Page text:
A man drains his boots before getting back to the sandbagging at 14th Avenue in Okanagan Falls. Even those with high boots on were not safe from the water, which reached a couple of feet in depth in places. Dustin Godfrey/Western News

Victims of ‘devastating’ floods get provincial financial aid

Disaster Financial Assistance is now available for eligible British Columbians affected by flooding

The province has now made Disaster Financial Assistance (DFA) available for eligible British Columbians affected by flooding, after Premier John Horgan called a once-in-a-century event.

“The flood damage I saw in Grand Forks is nothing short of devastating,” said Mike Farnworth, Minister of Public Safety and Solicitor General.

“I want Grand Forks, and other B.C. communities hard-hit by flooding, to know that the Province is here to help now and for the long term. We are making this funding available to help residents, local governments and First Nations rebuild, so they can begin the process of healing.”

Related: Public safety minister visits Boundary flooding

DFA is now available in the geographic areas within the Regional Districts of Kootenay Boundary, Okanagan Similkameen, Central Okanagan, Columbia Shuswap and North Okanagan (including electoral areas, municipalities and First Nations communities).

DFA is available to eligible homeowners, residential tenants, small business owners, farmers, charitable organizations and local government bodies that were unable to obtain insurance to cover disaster-related losses.

Applications for this DFA authorization must be submitted to Emergency Management BC (EMBC) by Aug. 2, 2018. To access an application click here: http://www.gov.bc.ca/disasterfinancialassistance

Quick Facts about DFA:

  • Financial assistance is provided for each accepted claim at 80% of the amount of total eligible damage that exceeds $1,000, to a maximum claim of $300,000.
  • Claims may be made in more than one category (e.g., homeowner and farm owner).
  • A homeowner or residential tenant must show that the home is their principal residence.
  • Seasonal or recreational properties, hot tubs, patios, pools, garden tools, landscaping, luxury items (such as jewelry, fur coats and collectibles) and recreational items (such as bicycles) are not eligible for assistance.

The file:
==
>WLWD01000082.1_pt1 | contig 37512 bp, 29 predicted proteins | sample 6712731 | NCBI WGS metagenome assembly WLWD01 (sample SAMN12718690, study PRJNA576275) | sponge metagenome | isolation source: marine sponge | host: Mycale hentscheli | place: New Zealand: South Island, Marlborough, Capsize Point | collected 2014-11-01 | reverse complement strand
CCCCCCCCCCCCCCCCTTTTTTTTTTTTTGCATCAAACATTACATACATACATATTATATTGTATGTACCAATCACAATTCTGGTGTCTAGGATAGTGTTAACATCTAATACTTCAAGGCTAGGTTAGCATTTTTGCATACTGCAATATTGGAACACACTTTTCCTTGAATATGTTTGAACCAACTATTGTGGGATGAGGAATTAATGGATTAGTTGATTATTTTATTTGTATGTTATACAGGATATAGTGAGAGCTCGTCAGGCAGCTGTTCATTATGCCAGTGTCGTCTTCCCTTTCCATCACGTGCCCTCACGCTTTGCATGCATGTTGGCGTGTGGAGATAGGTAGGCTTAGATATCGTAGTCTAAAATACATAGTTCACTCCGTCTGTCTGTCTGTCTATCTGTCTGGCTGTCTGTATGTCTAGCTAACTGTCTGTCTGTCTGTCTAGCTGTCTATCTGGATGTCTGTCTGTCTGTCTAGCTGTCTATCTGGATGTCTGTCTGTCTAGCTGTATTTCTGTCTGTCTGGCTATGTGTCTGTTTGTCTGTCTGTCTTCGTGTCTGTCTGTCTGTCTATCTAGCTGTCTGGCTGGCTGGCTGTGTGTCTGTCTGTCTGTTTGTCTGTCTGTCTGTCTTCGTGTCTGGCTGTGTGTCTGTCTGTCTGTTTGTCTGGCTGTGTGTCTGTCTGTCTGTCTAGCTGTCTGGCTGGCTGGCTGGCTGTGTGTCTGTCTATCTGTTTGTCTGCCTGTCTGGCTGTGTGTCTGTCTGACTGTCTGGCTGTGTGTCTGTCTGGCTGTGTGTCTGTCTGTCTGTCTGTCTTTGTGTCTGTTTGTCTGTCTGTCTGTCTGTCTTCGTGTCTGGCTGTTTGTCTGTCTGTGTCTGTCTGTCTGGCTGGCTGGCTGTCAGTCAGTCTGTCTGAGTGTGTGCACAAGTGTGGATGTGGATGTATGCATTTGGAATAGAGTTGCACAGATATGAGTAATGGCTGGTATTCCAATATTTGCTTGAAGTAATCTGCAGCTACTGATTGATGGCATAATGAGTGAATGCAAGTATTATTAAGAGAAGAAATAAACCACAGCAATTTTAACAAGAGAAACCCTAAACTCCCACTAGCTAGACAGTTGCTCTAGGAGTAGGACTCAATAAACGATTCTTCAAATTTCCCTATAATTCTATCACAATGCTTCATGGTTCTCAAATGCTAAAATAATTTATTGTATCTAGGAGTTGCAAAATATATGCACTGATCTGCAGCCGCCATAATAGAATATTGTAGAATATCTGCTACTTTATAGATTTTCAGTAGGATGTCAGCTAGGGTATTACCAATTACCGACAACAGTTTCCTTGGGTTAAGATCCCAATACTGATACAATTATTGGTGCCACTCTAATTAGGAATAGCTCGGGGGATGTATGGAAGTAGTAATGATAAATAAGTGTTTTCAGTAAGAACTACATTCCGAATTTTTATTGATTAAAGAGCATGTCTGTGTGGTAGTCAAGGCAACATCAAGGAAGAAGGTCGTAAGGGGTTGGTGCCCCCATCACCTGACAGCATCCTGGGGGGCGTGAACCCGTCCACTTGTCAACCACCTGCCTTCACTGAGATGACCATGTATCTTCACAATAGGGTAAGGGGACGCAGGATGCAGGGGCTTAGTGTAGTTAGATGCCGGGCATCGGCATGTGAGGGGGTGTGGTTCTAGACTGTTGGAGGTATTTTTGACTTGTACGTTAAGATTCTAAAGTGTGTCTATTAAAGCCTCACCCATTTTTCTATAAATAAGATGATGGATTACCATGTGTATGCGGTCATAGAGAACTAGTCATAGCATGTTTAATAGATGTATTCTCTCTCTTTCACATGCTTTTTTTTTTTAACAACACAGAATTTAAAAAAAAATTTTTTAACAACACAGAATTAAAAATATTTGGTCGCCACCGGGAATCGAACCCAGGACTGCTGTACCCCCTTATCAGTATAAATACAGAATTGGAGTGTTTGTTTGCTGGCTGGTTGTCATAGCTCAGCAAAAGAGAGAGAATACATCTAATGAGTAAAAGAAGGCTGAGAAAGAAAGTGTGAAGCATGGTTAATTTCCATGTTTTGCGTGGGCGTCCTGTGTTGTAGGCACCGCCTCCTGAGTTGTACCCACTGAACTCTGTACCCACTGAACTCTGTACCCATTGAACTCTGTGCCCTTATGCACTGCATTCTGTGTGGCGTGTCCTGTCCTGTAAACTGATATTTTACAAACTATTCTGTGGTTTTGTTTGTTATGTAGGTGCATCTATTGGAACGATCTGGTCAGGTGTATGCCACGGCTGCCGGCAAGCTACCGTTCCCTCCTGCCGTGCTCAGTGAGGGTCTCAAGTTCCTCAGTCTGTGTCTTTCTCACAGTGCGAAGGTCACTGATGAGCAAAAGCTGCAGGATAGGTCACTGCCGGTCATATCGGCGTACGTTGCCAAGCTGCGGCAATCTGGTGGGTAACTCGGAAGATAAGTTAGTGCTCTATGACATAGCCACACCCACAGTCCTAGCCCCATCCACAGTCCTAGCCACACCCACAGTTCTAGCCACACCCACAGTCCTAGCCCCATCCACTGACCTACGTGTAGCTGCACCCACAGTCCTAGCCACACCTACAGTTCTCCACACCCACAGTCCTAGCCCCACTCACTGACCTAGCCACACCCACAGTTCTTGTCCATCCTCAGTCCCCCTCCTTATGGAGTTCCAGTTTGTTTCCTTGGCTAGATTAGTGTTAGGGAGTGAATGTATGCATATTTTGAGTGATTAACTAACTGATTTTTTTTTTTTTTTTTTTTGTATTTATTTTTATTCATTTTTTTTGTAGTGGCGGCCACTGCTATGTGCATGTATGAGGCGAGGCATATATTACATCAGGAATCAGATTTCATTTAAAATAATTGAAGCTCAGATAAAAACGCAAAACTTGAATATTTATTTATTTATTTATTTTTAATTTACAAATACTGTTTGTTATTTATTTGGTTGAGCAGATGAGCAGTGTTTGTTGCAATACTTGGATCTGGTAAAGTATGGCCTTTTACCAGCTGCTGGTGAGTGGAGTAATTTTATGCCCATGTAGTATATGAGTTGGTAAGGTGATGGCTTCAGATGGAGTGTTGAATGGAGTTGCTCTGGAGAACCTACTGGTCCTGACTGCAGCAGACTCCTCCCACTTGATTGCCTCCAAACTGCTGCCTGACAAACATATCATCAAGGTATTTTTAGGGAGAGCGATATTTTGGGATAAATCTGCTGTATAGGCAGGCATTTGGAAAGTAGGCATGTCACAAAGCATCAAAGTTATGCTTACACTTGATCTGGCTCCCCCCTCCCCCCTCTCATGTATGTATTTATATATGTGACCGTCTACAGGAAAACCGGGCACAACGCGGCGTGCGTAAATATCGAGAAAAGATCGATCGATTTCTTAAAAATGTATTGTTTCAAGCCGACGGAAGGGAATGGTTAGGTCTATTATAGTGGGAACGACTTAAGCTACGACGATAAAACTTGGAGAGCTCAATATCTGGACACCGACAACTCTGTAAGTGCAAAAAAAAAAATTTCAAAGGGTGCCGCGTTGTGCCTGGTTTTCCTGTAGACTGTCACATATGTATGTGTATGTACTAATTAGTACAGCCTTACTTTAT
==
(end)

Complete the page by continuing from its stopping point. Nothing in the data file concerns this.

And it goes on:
• Small business owners and farm owners must demonstrate that their farms and businesses are their primary source of income.
  • Charitable organizations must provide a benefit of service to the community at large.

Related: Need to know: How to help, where to donate, and what to do now

Assistance is also available to local governments for:

  • Emergency response measures authorized by EMBC according to response task number. These include incremental costs associated with their emergency operations centres. Financial assistance is provided for each accepted response claim at 100%. Completed response claim summaries and supporting documentation must be sent to the respective EMBC regional office.
  • Recovery measures to replace essential materials and rebuild or replace essential public infrastructures to the condition it was in before the disaster. Assistance is provided for each accepted recovery claim at 80% of the amount of total eligible damage that exceeds $1,000.

Related: Prepare now for Highway 3 to close when river rises

For information on flood-related evacuation alerts and orders, visit: www.emergencyinfobc.gov.bc.ca

Flood prevention tips can be found here.

The PreparedBC Flood Information for Homeowners and Home Buyers guide can be found here.

River Forecast Centre link.

To report a typo, email:
newstips@kelownacapnews.com
.


@sydneyrmorton
sydney.morton@kelownacapnews.com

Like us on Facebook and follow us on Twitter.

Just Posted

MPs meet with Surrey council to discuss RCMP, LRT

Federal government to have quarterly meetings with Surrey

Hogg curious if a new recreation centre is needed in Grandview Heights

South Surrey-White Rock MP to host a Town Hall Meeting tonight

Surrey building that has gathered dust for 20 years is for sale again, with bids sought

Potential sale of the long-vacant 104 Avenue Centre is good news, Surrey Board of Trade CEO says

Fluterrific returning to North Delta Rec Centre

The annual flute concert will showcase music from all genres on Sunday, Nov. 18

WATCH: Goalie from North Delta scores in AHL hockey game

Tristan Jarry makes history for Penguins by hitting an empty net

People flocking to Vancouver Island city to see hundreds of sea lions

Each year the combination of Steller and California sea lions take over Cowichan Bay

Tubing, skating, light display part of new winter festival in Vancouver

Set to open Nov. 23, the six-week festival will take over Vancouver’s Concord Pacific Centre

Commercial trucks banned from left lane of Coquihalla

B.C.’s Ministry of Transportation has introduced a new program that hopes to prevent accidents and closures on the Coquihalla Highway.

B.C. on track to record same number of overdose deaths as last year

128 people died of overdoses in September, bringing the total to more than 1,100 so far in 2018

B.C. firefighters rescue horse stuck in mud

‘It happens more often than you’d think,’ says deputy chief

Regulatory confusion over ‘toxic’ stink near Abbotsford school

Officials sniffing out which regulators responsible for enforcing compliance at neighbouring property

Canadians more prepared for weather disaster than financial one: poll

RBC recommends people check their bank app as often as the weather app

B.C. dog owner sues after pet killed in beaver trap

A Kamloops man is suing the operator of a trapline north of the city after his dog died

Heading soccer balls can cause damage to brain cells: UBC study

Roughly 42 per cent of children in the country play soccer, according to statistics from Heritage Canada

Most Read